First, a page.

Abba, K., Graves, P.M., Sinclair, D., Zaman, K., Qadri, F.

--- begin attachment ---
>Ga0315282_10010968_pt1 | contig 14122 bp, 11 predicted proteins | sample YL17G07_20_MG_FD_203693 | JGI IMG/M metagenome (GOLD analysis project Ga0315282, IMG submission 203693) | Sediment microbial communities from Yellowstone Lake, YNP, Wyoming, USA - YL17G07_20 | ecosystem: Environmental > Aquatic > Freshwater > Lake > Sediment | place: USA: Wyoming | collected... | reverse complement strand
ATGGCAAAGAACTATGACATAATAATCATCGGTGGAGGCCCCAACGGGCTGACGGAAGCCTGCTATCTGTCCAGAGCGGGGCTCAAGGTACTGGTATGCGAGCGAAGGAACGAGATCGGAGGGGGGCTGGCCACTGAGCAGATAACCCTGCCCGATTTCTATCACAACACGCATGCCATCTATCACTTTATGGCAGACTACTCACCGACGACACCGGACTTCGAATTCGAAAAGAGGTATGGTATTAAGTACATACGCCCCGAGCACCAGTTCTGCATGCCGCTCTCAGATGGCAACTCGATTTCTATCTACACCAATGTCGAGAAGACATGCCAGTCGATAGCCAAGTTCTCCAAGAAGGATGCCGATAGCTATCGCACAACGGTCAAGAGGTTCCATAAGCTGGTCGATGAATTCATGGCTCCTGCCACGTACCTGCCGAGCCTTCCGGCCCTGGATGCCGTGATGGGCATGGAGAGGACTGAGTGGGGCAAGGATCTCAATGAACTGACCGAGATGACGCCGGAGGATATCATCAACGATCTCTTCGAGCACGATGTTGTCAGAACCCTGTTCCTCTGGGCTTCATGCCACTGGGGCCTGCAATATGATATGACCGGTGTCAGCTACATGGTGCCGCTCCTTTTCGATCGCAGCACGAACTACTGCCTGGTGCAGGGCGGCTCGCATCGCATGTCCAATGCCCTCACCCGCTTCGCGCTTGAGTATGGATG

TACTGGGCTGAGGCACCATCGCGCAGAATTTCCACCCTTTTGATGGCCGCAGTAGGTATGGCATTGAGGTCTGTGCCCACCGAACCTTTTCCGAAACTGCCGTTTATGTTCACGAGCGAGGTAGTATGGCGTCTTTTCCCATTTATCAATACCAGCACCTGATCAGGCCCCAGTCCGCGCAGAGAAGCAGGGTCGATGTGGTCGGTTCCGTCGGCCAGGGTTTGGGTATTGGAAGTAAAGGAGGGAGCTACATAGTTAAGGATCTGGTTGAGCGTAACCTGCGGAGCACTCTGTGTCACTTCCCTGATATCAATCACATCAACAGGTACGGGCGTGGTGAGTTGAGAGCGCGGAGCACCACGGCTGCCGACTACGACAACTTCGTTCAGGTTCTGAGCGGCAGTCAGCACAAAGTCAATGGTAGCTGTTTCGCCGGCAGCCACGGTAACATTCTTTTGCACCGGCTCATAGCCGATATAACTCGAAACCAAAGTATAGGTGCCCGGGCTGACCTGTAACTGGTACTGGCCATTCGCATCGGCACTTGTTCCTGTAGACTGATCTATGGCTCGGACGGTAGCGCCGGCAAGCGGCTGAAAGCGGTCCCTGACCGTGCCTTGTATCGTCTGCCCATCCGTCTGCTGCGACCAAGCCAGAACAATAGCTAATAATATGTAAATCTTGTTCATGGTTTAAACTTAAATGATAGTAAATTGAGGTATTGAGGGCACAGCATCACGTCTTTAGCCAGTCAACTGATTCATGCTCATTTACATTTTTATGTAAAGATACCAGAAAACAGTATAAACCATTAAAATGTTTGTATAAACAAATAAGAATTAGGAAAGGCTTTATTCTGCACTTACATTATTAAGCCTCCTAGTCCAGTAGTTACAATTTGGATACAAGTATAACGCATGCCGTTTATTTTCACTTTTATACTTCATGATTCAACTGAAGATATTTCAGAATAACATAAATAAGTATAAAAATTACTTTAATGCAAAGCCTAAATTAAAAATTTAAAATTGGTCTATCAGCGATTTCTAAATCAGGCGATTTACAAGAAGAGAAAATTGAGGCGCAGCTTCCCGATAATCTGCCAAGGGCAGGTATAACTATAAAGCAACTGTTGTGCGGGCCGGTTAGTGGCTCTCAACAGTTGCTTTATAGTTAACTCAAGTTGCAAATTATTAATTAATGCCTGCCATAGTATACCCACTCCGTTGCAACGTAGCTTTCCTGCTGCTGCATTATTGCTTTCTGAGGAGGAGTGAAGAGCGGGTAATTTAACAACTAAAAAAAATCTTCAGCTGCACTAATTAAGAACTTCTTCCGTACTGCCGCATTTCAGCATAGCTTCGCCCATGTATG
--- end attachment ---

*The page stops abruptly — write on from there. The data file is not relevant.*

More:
Cholera is a cause of acute watery diarrhea, which can cause dehydration and death if not adequately treated. It usually occurs in epidemics, and is associated with poverty and poor sanitation. Effective, cheap, and easy to administer vaccines could help prevent epidemics. This complex review prepared by David Sinclair and co-authors examines data from 39 trials of currently available oral killed whole cell vaccines. Seven large trials evaluated cholera vaccines in endemic areas, four small studies evaluated the vaccines where participants are purposefully exposed to cholera infection, and a further 29 small trials examined data on safety. The review shows that the available vaccines can prevent 50% to 60% of cholera episodes for the first 2 years after vaccination. Protection is unlikely to last beyond 3 years and booster doses will be needed. The vaccines were shown to be quite safe and did not cause more side effects than placebo. Overall the methodological quality of the trials was good, meaning that there is a high degree of confidence in these results. The authors conclude that the impact and cost-effectiveness of including oral cholera vaccines into the routine vaccination schedule of endemic countries will depend on the prevalence of cholera, the frequency of epidemics, and access to basic health services that can provide rapid rehydration therapy. There isn't much data regarding the use of cholera vaccines in emergency and epidemic situations, but it is likely that they would have an important impact on reducing disease in epidemics, especially where access to clean water and sanitation is difficult to achieve.